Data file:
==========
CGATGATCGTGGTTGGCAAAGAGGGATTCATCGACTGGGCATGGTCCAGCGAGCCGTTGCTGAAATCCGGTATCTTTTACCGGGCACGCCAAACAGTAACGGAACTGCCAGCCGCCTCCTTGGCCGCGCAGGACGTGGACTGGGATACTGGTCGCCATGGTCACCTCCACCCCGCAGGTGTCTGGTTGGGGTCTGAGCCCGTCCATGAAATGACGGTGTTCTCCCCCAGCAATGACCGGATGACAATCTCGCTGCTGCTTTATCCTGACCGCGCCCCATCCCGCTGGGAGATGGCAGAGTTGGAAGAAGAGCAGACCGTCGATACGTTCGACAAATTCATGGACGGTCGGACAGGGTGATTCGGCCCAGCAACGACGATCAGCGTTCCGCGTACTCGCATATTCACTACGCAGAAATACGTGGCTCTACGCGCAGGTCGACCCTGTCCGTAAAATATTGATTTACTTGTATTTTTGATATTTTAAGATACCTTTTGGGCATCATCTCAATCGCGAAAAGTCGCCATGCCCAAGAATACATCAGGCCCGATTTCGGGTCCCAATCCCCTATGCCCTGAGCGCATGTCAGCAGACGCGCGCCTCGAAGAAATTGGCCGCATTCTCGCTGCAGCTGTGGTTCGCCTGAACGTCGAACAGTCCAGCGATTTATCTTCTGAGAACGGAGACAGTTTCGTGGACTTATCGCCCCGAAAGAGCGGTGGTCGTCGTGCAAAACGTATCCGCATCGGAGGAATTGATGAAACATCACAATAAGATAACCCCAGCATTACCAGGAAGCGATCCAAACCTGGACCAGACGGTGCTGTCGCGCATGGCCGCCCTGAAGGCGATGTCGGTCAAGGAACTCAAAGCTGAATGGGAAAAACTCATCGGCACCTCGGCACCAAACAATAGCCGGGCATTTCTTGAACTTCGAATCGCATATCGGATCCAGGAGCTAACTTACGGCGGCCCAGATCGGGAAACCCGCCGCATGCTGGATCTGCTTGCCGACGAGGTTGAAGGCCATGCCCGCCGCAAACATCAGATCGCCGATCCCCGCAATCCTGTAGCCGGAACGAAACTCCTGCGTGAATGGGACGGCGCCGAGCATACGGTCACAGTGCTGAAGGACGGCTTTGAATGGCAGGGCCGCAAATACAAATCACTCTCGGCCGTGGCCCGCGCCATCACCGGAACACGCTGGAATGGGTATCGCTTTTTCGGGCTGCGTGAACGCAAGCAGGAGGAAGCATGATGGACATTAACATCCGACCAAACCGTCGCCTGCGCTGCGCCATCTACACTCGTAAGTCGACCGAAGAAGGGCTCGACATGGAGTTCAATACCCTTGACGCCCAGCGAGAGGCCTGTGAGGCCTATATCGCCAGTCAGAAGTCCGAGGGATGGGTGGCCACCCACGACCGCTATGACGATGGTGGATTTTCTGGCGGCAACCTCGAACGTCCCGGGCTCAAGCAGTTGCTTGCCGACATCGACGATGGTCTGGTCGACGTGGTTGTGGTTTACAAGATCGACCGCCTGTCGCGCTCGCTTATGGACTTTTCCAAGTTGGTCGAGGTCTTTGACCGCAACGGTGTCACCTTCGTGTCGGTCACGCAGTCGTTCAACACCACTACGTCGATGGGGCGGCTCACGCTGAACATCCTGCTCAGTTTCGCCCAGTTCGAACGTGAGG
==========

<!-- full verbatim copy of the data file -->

CGATGATCGTGGTTGGCAAAGAGGGATTCATCGACTGGGCATGGTCCAGCGAGCCGTTGCTGAAATCCGGTATCTTTTACCGGGCACGCCAAACAGTAACGGAACTGCCAGCCGCCTCCTTGGCCGCGCAGGACGTGGACTGGGATACTGGTCGCCATGGTCACCTCCACCCCGCAGGTGTCTGGTTGGGGTCTGAGCCCGTCCATGAAATGACGGTGTTCTCCCCCAGCAATGACCGGATGACAATCTCGCTGCTGCTTTATCCTGACCGCGCCCCATCCCGCTGGGAGATGGCAGAGTTGGAAGAAGAGCAGACCGTCGATACGTTCGACAAATTCATGGACGGTCGGACAGGGTGATTCGGCCCAGCAACGACGATCAGCGTTCCGCGTACTCGCATATTCACTACGCAGAAATACGTGGCTCTACGCGCAGGTCGACCCTGTCCGTAAAATATTGATTTACTTGTATTTTTGATATTTTAAGATACCTTTTGGGCATCATCTCAATCGCGAAAAGTCGCCATGCCCAAGAATACATCAGGCCCGATTTCGGGTCCCAATCCCCTATGCCCTGAGCGCATGTCAGCAGACGCGCGCCTCGAAGAAATTGGCCGCATTCTCGCTGCAGCTGTGGTTCGCCTGAACGTCGAACAGTCCAGCGATTTATCTTCTGAGAACGGAGACAGTTTCGTGGACTTATCGCCCCGAAAGAGCGGTGGTCGTCGTGCAAAACGTATCCGCATCGGAGGAATTGATGAAACATCACAATAAGATAACCCCAGCATTACCAGGAAGCGATCCAAACCTGGACCAGACGGTGCTGTCGCGCATGGCCGCCCTGAAGGCGATGTCGGTCAAGGAACTCAAAGCTGAATGGGAAAAACTCATCGGCACCTCGGCACCAAACAATAGCCGGGCATTTCTTGAACTTCGAATCGCATATCGGATCCAGGAGCTAACTTACGGCGGCCCAGATCGGGAAACCCGCCGCATGCTGGATCTGCTTGCCGACGAGGTTGAAGGCCATGCCCGCCGCAAACATCAGATCGCCGATCCCCGCAATCCTGTAGCCGGAACGAAACTCCTGCGTGAATGGGACGGCGCCGAGCATACGGTCACAGTGCTGAAGGACGGCTTTGAATGGCAGGGCCGCAAATACAAATCACTCTCGGCCGTGGCCCGCGCCATCACCGGAACACGCTGGAATGGGTATCGCTTTTTCGGGCTGCGTGAACGCAAGCAGGAGGAAGCATGATGGACATTAACATCCGACCAAACCGTCGCCTGCGCTGCGCCATCTACACTCGTAAGTCGACCGAAGAAGGGCTCGACATGGAGTTCAATACCCTTGACGCCCAGCGAGAGGCCTGTGAGGCCTATATCGCCAGTCAGAAGTCCGAGGGATGGGTGGCCACCCACGACCGCTATGACGATGGTGGATTTTCTGGCGGCAACCTCGAACGTCCCGGGCTCAAGCAGTTGCTTGCCGACATCGACGATGGTCTGGTCGACGTGGTTGTGGTTTACAAGATCGACCGCCTGTCGCGCTCGCTTATGGACTTTTCCAAGTTGGTCGAGGTCTTTGACCGCAACGGTGTCACCTTCGTGTCGGTCACGCAGTCGTTCAACACCACTACGTCGATGGGGCGGCTCACGCTGAACATCCTGCTCAGTTTCGCCCAGTTCGAACGTGAGG